• Davidoff, Cool Water
  • Abercrombie & Fitch Colognes (any of them, from what I hear)
  • Swiss Army, for Men
  • Intimately Beckham (David Beckham’s line)

These are just a few; and remember, these may not work for you, personally. But, it’s a starting point, if you’re at a total loss. If you’re interested in more mature scents, let me know, and I will add those to the list.

Aftershave

Aftershave is, as I’m sure you guessed, what you apply after you shave. It comes in a variety of forms: liquids, lotions, balms and gels are the most common. The purpose of aftershave is to close your pores, after you shave, and leave you smelling good. So, when buying aftershave, you have to consider not only the fragrance, but the feel of it, and your own complexion, as well.

Since aftershave is applied to the face after you shave, the fragrance won’t last as long as cologne. If you’re going for lasting fragrance, go with colognes. That being said, I’ve found aftershaves add enough fragrance for my day, on most occasions. Also, be aware, if you’re applying aftershave liquids or gels, after you shave, it may sting. This is not usually true for lotions or balms.

An important note: depending on your own complexion, aftershave may dry out your face, or aggravate any acne. If this is a factor, look for oil free aftershave balm , particularly from the companies that do acne treatment (Neutrogena, Nivea, Clearasil, etc.).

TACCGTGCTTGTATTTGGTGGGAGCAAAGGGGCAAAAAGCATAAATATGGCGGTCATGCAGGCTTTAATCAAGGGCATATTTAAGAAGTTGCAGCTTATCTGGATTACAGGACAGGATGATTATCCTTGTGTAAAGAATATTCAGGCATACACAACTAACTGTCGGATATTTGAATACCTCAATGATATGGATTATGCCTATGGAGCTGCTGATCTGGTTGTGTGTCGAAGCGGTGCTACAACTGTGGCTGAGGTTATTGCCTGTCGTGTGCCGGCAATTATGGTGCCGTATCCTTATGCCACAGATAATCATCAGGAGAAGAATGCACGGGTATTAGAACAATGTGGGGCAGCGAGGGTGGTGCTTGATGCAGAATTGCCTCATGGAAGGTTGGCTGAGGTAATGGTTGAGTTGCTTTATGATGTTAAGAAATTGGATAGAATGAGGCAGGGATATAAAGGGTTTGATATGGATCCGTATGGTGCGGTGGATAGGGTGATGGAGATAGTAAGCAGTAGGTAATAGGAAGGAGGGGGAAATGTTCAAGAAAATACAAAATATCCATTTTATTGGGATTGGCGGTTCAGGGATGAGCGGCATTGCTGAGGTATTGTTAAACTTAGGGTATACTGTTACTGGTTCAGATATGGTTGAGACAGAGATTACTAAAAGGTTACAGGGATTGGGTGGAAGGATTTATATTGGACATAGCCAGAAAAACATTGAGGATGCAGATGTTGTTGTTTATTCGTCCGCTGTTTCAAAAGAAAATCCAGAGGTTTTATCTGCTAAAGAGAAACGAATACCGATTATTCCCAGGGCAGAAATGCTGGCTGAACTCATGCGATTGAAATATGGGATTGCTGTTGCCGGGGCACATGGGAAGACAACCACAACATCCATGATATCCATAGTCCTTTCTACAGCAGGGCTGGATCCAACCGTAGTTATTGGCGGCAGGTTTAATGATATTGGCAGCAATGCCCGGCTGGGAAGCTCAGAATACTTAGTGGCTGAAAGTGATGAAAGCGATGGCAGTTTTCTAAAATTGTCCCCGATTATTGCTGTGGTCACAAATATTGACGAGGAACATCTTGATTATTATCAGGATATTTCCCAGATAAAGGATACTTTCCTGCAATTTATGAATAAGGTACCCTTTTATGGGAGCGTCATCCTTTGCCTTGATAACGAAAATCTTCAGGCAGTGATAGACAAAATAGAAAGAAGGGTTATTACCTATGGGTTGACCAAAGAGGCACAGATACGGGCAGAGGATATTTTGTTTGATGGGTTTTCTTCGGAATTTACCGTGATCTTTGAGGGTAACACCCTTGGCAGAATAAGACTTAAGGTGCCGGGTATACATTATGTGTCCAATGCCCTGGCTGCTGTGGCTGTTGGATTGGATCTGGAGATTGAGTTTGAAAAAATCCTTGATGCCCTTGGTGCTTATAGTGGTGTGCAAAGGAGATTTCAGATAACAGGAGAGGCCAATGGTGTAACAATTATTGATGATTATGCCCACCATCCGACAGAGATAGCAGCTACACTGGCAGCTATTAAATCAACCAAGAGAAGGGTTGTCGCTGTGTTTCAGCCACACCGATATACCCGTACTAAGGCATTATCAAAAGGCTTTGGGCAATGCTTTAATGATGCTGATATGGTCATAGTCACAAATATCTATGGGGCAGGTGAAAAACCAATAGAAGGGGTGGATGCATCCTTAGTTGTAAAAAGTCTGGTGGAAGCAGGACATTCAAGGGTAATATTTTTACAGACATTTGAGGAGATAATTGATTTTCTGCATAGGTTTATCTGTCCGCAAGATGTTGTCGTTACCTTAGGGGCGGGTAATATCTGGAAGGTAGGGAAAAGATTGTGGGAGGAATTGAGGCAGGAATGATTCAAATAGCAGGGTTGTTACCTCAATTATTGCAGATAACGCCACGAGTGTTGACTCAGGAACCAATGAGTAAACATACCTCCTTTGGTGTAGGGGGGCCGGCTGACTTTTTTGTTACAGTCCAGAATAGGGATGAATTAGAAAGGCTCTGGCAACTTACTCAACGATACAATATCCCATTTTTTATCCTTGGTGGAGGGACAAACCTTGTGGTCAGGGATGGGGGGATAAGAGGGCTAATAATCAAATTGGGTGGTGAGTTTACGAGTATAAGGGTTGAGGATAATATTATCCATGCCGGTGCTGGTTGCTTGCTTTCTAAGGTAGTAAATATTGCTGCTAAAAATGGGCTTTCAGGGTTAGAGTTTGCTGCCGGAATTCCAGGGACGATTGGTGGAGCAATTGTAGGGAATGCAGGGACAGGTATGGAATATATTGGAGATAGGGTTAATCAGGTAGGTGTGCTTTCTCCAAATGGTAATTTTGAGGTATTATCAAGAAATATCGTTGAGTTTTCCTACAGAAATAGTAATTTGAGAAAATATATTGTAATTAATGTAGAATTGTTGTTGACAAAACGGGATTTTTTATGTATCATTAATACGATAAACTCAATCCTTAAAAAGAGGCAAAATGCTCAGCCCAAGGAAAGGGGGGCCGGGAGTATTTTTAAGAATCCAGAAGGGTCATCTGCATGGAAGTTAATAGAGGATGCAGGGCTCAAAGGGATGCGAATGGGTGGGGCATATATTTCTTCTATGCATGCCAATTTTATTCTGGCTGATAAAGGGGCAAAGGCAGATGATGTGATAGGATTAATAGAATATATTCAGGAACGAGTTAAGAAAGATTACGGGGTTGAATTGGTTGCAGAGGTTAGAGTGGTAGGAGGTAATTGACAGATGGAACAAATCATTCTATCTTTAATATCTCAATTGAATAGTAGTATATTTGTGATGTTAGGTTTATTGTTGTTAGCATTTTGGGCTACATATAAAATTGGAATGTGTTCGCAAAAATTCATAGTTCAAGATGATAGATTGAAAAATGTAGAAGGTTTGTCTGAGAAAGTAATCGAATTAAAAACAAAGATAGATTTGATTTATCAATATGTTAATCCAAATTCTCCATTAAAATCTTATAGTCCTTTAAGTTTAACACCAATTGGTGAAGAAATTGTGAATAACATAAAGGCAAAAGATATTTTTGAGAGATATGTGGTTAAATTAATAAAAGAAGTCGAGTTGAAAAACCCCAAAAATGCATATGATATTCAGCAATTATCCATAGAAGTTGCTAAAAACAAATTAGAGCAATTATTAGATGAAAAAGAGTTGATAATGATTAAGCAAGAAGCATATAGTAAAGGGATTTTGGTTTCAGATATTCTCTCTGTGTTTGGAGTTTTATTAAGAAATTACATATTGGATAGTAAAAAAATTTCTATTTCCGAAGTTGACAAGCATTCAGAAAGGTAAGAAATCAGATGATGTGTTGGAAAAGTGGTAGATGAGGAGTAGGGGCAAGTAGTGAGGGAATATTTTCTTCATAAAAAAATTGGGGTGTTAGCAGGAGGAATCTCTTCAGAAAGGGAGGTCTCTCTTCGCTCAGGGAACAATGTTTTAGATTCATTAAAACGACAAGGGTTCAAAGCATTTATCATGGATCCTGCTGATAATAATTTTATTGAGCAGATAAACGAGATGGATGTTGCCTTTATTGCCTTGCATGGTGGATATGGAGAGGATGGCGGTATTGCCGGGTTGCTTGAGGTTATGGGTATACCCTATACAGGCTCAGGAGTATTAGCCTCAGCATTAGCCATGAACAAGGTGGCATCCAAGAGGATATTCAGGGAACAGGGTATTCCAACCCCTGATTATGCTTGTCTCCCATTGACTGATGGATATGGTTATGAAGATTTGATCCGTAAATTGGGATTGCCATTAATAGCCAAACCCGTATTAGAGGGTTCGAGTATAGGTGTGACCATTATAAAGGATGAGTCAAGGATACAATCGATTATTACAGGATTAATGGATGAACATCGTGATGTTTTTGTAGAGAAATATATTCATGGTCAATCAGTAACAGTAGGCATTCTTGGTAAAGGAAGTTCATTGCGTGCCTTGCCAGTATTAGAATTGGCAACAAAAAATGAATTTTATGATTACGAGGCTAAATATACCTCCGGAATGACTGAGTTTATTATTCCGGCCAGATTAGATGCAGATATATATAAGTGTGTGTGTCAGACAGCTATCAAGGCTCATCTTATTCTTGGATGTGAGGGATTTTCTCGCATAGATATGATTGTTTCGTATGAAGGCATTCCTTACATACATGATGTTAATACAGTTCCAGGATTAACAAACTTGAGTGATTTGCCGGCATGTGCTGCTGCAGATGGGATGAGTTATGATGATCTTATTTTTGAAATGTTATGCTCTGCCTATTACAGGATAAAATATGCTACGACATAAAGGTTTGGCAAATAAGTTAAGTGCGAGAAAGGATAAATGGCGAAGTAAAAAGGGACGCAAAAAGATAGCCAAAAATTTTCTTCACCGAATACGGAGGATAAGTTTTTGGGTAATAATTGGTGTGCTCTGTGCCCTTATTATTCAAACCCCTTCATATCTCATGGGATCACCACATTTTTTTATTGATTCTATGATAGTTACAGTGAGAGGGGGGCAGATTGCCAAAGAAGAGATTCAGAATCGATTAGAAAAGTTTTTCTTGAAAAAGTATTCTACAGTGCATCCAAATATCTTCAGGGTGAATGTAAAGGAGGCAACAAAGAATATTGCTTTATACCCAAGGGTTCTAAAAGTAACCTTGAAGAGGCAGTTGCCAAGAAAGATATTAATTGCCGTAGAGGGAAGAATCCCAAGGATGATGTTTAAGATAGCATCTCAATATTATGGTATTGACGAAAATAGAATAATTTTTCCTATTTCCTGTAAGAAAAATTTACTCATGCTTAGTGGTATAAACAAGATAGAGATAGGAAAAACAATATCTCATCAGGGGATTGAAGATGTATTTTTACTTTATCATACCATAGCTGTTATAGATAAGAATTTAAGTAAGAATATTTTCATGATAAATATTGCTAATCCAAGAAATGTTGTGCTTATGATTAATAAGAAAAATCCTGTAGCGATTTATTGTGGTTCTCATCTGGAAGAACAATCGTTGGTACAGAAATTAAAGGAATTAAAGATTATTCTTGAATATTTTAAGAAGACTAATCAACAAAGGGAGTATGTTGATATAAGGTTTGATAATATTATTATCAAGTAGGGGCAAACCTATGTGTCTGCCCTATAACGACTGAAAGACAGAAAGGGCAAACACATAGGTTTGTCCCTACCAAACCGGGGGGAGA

If you choose to do cologne on a regular basis, but want to use an aftershave to soothe your skin after shaving, make sure to do an unscented aftershave, or one that compliments your cologne (same name/brand).

Wearing Scents

One rule to remember with scents: less is more. You want your scents to accent your personality, not dominate other’s perception of you. If the first or last thing a person remembers about you is your cologne, you have a problem. Of course, when used effectively, colognes can leave people with a very positive impression of you.

I would advise to never wear cologne for the first time to an important event, such as meeting a Sig-O’s family, interview or first day on the job. Generally, cologne is a “night out” type of accessory, and not something to use on a regular basis at work or school. For everyday wear, I would advise using aftershave as your fragrance, and save cologne for cocktails, dinner parties, or weddings.